"There seems to be a cultural renaissance brewing on a global level": Ustad Zakir Hussain on world music today

The virtuoso comes to Bengaluru to launch the Indian Music Experience, India’s first interactive music museum

Anagha M Published :  26th July 2019 12:00 AM   |   Published :   |  26th July 2019 12:00 AM

Zakir Hussain

Tabla maestro Zakir Hussain returns to Bengluru after a gap of two years. This time, to launch Indian Music Experience (a museum dedicated to music), with legendary jazz pianist Louiz Banks. The museum features over 200 rare musical instruments, learning spaces, a performance area, and interactive installations.

“The evening promises to be a walk through of music from all over the globe. We will cover not just jazz and world music, but also Indian music,” says Hussain. The duo will be joined by other stellar musicians — Gino Banks on drums, Sanjay Divecha on guitar and Sheldon D’ Silva on bass. “It’s all original Indo jazz fusion music composed by me and arranged by the band,” reveals Louiz.

The two artistes actually share a long history and are part of a world music band, Crosscurrents. Hussain’s contribution to world music is no secret. His collaboration with John McLaughlin in 1974 resulted in the fusion band Shakti, which was a pioneering force in the genre. And when Mickey Hart, drummer of Grateful Dead, invited him to be part of his album, Planet Drum, it won him the 1992 Grammy Award for Best World Music Album, the first Grammy awarded in the category.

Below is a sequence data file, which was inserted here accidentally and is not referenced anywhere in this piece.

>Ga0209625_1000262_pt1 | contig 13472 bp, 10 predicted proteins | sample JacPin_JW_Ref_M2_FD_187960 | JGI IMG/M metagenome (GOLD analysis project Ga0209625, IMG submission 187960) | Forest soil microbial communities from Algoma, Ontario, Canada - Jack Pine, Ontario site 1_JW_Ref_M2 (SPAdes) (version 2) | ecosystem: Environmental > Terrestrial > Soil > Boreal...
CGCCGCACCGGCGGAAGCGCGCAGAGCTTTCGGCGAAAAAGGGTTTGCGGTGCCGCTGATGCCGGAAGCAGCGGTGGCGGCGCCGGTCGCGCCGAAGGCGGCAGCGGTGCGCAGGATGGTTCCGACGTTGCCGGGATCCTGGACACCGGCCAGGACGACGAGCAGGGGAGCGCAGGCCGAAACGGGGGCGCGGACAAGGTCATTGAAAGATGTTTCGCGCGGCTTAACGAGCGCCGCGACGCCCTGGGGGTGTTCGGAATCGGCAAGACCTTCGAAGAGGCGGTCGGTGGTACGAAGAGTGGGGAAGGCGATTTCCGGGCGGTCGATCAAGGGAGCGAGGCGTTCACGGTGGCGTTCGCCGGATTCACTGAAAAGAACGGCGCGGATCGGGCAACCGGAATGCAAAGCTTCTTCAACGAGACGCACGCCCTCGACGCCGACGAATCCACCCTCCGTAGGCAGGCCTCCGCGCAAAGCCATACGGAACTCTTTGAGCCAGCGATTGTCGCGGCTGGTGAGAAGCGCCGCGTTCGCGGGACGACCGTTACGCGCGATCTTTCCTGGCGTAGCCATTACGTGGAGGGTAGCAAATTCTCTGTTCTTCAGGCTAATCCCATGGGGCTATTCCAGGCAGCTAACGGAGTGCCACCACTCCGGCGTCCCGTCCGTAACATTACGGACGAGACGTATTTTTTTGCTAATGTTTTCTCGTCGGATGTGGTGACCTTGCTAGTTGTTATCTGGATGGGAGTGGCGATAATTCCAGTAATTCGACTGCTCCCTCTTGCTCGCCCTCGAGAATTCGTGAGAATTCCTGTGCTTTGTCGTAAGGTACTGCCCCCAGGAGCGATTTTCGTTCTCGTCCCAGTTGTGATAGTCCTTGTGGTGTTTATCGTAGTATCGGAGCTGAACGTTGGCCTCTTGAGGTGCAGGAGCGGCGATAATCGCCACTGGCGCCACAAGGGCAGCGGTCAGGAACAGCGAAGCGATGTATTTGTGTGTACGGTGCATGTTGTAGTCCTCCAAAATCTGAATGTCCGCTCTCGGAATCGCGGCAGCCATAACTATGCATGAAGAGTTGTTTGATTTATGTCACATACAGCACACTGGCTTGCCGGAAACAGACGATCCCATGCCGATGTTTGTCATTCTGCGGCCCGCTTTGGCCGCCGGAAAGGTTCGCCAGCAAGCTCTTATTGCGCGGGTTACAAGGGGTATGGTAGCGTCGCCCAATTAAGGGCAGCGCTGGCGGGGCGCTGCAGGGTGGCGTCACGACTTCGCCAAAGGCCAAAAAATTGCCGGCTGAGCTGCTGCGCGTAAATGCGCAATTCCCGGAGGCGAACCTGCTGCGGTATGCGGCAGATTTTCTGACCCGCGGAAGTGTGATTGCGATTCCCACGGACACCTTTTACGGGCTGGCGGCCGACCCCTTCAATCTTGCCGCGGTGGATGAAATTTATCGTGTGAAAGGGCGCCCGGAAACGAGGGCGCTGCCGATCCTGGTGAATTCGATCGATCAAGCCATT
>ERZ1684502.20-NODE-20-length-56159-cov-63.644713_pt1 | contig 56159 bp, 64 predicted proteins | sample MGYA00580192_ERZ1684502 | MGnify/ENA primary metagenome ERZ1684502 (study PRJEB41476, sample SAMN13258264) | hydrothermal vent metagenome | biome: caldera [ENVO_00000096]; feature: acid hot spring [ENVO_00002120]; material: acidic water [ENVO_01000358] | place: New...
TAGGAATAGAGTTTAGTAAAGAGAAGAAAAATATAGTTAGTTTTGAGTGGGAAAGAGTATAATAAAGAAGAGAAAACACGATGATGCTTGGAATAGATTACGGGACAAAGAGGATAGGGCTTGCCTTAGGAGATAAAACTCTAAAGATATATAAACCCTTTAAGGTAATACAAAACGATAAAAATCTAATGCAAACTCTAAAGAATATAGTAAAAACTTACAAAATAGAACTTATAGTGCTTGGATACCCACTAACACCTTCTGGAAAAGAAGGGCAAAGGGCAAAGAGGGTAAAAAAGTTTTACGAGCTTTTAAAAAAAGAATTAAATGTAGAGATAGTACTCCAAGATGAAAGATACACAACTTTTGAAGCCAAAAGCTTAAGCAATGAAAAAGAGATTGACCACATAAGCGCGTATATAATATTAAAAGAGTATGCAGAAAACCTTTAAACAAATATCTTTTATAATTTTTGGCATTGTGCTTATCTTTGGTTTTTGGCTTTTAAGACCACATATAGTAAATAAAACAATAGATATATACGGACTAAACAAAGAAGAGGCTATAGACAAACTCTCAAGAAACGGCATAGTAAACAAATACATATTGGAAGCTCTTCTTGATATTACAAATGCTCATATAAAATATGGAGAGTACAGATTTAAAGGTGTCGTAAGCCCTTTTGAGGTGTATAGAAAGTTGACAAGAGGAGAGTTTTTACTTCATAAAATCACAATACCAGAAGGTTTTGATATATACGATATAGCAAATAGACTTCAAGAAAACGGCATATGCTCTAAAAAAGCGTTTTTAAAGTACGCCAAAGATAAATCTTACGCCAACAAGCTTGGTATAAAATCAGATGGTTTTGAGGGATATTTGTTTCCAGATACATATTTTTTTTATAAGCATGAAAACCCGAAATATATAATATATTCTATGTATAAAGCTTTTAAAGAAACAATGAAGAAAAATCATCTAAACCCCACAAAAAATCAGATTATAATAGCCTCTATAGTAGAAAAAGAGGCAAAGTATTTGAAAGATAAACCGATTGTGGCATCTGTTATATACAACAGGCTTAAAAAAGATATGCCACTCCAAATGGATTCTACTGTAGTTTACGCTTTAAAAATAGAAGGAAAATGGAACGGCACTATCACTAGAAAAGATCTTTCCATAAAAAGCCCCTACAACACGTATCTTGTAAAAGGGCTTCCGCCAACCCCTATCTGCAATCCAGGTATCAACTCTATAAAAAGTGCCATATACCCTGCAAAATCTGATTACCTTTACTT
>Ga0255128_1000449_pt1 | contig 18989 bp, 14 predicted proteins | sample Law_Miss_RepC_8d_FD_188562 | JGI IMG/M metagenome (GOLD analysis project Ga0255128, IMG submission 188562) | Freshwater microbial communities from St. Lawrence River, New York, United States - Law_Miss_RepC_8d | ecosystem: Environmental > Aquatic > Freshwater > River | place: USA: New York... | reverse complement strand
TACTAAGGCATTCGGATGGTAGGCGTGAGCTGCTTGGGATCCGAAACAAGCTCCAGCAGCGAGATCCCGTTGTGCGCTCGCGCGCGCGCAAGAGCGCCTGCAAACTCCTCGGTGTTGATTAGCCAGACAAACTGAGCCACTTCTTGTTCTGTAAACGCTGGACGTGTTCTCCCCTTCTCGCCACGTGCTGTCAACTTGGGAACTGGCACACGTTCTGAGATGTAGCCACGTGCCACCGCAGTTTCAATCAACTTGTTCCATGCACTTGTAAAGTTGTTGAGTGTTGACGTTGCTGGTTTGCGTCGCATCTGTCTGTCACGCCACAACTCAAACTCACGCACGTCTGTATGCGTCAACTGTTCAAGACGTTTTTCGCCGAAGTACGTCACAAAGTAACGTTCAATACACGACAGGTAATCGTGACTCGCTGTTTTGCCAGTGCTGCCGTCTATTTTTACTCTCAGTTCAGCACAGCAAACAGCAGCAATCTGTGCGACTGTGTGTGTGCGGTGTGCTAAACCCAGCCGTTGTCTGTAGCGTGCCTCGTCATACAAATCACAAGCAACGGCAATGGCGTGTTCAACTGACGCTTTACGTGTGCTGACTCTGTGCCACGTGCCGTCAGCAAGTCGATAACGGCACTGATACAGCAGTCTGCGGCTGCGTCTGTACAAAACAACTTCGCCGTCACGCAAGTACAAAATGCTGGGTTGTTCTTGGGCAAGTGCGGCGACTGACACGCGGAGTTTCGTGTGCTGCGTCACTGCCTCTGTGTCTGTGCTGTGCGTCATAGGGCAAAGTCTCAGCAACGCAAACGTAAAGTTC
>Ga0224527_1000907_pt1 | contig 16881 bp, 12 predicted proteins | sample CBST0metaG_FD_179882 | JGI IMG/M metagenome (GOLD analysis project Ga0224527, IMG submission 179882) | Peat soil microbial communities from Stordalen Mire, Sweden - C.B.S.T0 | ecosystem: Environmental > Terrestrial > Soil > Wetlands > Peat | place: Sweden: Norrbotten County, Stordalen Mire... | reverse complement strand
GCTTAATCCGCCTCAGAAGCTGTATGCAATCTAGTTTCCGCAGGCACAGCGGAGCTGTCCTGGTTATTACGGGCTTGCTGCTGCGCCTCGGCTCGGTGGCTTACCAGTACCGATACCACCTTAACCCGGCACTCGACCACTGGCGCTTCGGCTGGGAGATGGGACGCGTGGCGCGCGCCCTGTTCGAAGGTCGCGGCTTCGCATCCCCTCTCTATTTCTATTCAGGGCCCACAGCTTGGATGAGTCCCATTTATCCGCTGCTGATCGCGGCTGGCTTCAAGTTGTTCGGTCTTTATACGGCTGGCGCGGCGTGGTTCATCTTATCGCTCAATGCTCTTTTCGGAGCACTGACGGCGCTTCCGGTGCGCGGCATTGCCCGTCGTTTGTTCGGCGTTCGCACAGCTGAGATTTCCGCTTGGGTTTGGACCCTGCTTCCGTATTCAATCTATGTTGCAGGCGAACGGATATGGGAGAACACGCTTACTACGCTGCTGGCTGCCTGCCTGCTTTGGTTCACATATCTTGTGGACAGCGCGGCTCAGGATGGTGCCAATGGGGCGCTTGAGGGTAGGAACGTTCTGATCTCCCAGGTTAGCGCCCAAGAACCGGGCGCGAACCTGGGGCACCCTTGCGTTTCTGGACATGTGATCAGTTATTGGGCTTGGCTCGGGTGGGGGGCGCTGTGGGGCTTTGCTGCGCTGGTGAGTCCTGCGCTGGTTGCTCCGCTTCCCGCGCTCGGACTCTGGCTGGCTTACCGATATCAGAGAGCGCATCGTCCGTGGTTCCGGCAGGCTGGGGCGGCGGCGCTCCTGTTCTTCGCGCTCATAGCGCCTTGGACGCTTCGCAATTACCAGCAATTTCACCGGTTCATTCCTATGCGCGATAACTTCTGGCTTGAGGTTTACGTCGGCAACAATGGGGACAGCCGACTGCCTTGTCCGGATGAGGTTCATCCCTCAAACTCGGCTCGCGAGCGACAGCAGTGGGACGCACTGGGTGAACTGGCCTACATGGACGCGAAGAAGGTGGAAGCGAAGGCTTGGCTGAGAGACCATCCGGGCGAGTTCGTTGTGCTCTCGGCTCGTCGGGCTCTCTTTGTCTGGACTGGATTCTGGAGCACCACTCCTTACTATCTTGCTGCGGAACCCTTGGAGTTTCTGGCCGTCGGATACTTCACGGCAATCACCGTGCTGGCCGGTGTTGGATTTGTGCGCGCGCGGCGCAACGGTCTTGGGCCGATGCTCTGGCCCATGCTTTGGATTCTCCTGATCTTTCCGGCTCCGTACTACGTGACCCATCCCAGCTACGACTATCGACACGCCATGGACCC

Louiz Banks

Speaking about fusion, Hussain feels that musically, the world is starting to seamlessly merge. “Indian musicians have not only excelled in their chosen art form, they have also established themselves in all genres of music as a force to reckon with. Similarly, musicians in other parts of the world are also crossing over and becoming familiar with more than just the music they grew up playing. There seems to be a cultural renaissance brewing on a global level and it is a wondrous time to be making music in.” Hussain says that while he has not had a chance to visit the museum yet, he is delighted to play at the launch. “This is an exclusive museum that honours Indian music and musicians. I am very impressed with what I have seen so far and I am looking forward to personally pay a visit,” he concludes. At the event, the virtuoso will also be donating a set of his tablas to the museum. 

Rs. 1,770 upwards. Saturday, 
7 pm. At IME Grounds, Brigade Millennium, JP Nagar